Feb. 24, 2004
Baltimore, Md. - In its last year as an Independent, the men's lacrosse team enters 2004 with one thing on its mind - the NCAA tournament. Head Coach Bill Dirrigl and the Greyhounds will play another top-notch schedule and come into the season with abundant excitement and much guarded optimism.
The 2004 Greyhounds will be athletic, strong and primed for success; however, with 17 new faces on the roster, a lot of questions need to be answered before Dirrigl and 'Hounds know just how good of a team they'll be.
"Anytime that you have so many new faces, although there is talent there, you wonder what type of leadership, what type of commitment you have to be able to mold this team as quickly as possible," says Dirrigl. "We have to use all of these pieces of the puzzle to give us our best chance to win."
The infusion of so much talent has intensified positional competition at each and every practice. Fourteen freshmen and three transfers complement a number of solid returning players whom the Greyhounds will look to for leadership. With some starting positions seemingly filled and others wide open, healthy rivalries are building, making practices better and team much stronger.
"One thing that has been established at Loyola College is the tradition and commitment to playing at the highest level of lacrosse," says Dirrigl. "That's exactly what we plan on doing this year."
Here is breakdown, position-by-position
It's easy to be happy with your attack when you return a two-time All-America senior like Loyola does. Stephen Brundage is a tri-captain who has started every game in his collegiate career. He will lead the attack with two transfers, three freshmen and three returning attackmen all ready to make an impact.
Among the transfers is Matt Monfett, an attackman who scored 19 goals and added 15 assists in a Duke University uniform last season. A junior in eligibility, Monfett brings outstanding speed with both right- and left-handed skills that earned him a starting spot on the Blue Devils' attack the past two seasons. There is also Ryan Small, another ACC transfer, who comes from the University of Maryland. Small is a sophomore at Loyola and brings a great skill set for Dirrigl to work with. Both transfers are eager to play and each will get a shot to make immediate contributions to the Greyhound attack.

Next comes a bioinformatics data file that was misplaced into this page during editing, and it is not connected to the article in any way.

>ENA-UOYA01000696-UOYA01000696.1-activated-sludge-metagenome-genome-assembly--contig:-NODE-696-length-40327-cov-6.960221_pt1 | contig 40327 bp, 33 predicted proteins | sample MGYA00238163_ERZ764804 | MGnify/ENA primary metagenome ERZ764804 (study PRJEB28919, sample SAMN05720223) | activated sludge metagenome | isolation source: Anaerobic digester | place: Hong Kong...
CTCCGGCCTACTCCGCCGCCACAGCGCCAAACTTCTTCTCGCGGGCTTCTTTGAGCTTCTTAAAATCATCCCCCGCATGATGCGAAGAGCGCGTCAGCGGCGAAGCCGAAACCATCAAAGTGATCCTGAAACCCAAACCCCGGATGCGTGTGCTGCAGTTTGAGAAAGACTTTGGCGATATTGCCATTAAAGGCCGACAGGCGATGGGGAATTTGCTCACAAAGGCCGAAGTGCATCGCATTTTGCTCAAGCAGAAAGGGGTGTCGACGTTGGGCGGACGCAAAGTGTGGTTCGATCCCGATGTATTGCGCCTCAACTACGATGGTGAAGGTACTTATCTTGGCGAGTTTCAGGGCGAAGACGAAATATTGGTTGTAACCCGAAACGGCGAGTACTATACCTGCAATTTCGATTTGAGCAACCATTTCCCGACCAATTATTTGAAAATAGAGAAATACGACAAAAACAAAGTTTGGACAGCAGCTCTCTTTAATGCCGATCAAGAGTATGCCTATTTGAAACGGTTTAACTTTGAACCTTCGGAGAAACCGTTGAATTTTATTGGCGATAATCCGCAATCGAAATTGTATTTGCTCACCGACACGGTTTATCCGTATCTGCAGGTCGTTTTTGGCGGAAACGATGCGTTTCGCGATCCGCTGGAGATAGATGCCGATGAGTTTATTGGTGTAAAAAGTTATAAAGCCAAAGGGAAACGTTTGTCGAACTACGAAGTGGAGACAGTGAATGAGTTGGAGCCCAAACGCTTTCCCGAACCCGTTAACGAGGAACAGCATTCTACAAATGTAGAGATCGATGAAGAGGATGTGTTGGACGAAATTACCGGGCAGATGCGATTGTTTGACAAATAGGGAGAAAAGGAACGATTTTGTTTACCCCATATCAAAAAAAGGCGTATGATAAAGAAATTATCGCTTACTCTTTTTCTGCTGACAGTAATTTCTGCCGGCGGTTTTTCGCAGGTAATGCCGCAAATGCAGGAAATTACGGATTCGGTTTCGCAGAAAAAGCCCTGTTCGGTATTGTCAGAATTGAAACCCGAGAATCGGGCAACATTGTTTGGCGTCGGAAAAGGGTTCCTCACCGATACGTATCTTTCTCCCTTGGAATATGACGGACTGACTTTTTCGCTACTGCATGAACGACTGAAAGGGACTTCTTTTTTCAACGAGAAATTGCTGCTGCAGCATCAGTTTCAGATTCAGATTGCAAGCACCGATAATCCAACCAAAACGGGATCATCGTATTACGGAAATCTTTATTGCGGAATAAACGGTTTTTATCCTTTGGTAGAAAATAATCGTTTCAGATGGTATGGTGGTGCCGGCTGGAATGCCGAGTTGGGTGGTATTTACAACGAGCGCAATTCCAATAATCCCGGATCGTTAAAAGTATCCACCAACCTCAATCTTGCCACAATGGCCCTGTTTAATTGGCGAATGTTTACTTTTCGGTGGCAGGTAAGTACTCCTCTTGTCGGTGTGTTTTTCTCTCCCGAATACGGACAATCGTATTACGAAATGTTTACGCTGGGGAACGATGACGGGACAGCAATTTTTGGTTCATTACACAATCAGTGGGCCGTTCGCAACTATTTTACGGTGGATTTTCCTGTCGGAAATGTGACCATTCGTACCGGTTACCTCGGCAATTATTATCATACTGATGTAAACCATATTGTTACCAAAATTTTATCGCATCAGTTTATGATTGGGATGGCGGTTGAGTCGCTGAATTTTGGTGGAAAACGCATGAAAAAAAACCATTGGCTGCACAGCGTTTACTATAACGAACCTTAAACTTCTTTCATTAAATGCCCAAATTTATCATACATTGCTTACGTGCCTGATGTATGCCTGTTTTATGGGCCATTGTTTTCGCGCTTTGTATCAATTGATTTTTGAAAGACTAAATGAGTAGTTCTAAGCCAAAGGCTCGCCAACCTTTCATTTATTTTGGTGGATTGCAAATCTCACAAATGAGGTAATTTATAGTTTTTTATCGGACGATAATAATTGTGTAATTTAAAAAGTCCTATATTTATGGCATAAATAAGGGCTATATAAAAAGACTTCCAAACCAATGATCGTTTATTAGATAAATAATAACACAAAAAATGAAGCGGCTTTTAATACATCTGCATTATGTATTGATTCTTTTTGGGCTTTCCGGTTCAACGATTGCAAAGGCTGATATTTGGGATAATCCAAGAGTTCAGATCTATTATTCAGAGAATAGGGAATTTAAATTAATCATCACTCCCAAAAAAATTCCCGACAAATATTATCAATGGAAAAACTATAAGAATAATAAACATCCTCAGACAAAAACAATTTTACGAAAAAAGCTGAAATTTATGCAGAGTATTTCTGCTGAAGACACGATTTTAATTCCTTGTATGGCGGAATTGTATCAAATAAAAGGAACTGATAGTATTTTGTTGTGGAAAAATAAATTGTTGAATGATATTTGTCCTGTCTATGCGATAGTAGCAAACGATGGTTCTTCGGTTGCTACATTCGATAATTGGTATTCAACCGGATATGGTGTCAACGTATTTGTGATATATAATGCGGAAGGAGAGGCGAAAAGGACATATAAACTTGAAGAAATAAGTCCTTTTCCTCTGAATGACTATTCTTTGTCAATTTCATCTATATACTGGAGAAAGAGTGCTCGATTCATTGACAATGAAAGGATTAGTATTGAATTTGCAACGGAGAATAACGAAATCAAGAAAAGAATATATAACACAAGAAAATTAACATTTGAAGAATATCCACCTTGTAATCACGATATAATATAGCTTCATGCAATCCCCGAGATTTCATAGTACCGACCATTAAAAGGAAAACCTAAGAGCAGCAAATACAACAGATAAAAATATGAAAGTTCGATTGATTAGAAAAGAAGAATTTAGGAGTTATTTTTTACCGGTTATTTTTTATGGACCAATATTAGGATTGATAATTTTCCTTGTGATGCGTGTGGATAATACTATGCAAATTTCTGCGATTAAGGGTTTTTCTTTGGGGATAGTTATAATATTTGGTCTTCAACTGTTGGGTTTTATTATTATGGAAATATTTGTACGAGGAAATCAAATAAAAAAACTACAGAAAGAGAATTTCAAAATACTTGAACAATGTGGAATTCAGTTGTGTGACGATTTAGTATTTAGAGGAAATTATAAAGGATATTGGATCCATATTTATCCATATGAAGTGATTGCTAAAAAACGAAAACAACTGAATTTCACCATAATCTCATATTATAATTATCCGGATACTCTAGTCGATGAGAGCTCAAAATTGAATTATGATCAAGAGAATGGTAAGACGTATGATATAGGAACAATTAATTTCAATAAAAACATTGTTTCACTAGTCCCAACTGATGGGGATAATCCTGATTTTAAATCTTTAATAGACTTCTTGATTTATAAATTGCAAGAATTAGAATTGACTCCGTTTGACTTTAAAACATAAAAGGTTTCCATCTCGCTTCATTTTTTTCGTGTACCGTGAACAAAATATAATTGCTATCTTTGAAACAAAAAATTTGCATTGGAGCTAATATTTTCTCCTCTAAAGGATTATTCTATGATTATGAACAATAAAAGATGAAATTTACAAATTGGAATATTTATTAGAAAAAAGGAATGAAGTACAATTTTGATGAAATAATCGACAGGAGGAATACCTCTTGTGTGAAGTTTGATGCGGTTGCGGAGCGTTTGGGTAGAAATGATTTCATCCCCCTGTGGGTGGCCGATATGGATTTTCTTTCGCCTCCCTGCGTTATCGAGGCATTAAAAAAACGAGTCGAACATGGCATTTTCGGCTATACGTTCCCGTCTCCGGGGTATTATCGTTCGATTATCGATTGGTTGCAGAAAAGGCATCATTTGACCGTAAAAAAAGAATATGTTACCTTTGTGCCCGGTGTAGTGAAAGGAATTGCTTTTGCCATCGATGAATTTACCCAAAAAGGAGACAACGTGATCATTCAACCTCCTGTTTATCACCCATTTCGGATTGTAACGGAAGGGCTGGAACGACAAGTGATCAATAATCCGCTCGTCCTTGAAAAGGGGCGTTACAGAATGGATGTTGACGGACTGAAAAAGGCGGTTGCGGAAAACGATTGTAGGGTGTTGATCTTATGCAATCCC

Both Chris Einhorn and Pat Shek enter their junior year ready to establish themselves in the Greyhound lineup. Shek scored four goals in five games while Eihorn registered two points playing in all 13 contests.
The Greyhounds have three freshmen listed at attack in Dan Bauers (Oakton, Va) and Ryan Rabidou (Somers. N.Y.). Each will make his own case for playing time and will look to Brundage, who led Loyola with 23 goals and 13 assists last season, for senior leadership.
"Stephen Brundage is a leader," says Dirrigl. "He makes players around him better and will help with the development of our younger guys."
The midfield is young as evidenced by the fact that there are no seniors listed at the position. Although it's young, the midfield does have depth with 16 players (plus shortsticks) whom Dirrigl can go to. The veterans, or juniors in this corps are Parker Adams, Mike Alfone, Craig Georgalas, John Halip, Nino Othman, Jeff Russell and C.J. Sinisgalli.
Adams comes off a serious knee injury that put an abrupt end to the 2003 season. A big, strong, physical player, Adams returns healthy and is expected to contribute after scoring seven goals his freshman season.
Othman's speed and strength contributed to his productivity last season. A transfer from Nassau Community College, he scored seven goals on 13 shot attempts. He played in 12 games last year and looks to be even more productive as his minutes increase.
One Greyhound who has played a lot of minutes over the past two years is Halip, who continually develops into a better player for Dirrigl. The Greyhounds are looking for big things from him his junior year, just as they are with Russell at the faceoff.
Sophomore Rayland Baxter will redshirt due to injury, but classmate Carter Perry will compete for time with Craig Georgalas, who plans on keeping the starting spot he won as a freshman last season. The son of a lacrosse coach, Georgalas' brother was a former All-America at Loyola while his twin is a starting defenseman at Cornell.
Coach Dirrigl calls Craig Georgalas an "old-school Middie," and knows that with Georgalas and company, the Greyhounds will be solid at midfield. Add in the freshmen class, rated as the top recruited midfield classes in the country by Inside Lacrosse Magazine, and Dirrigl's midfield looks to be solid for years to come.
Nine freshmen at midfield include Greg Leonard, a 6-3, 215-pound left- and right-handed player out of Broomall, Pa. who can create offense. Andrew Spack is an explosive, powerful and extremely athletic recruit from Lafayette, N.Y.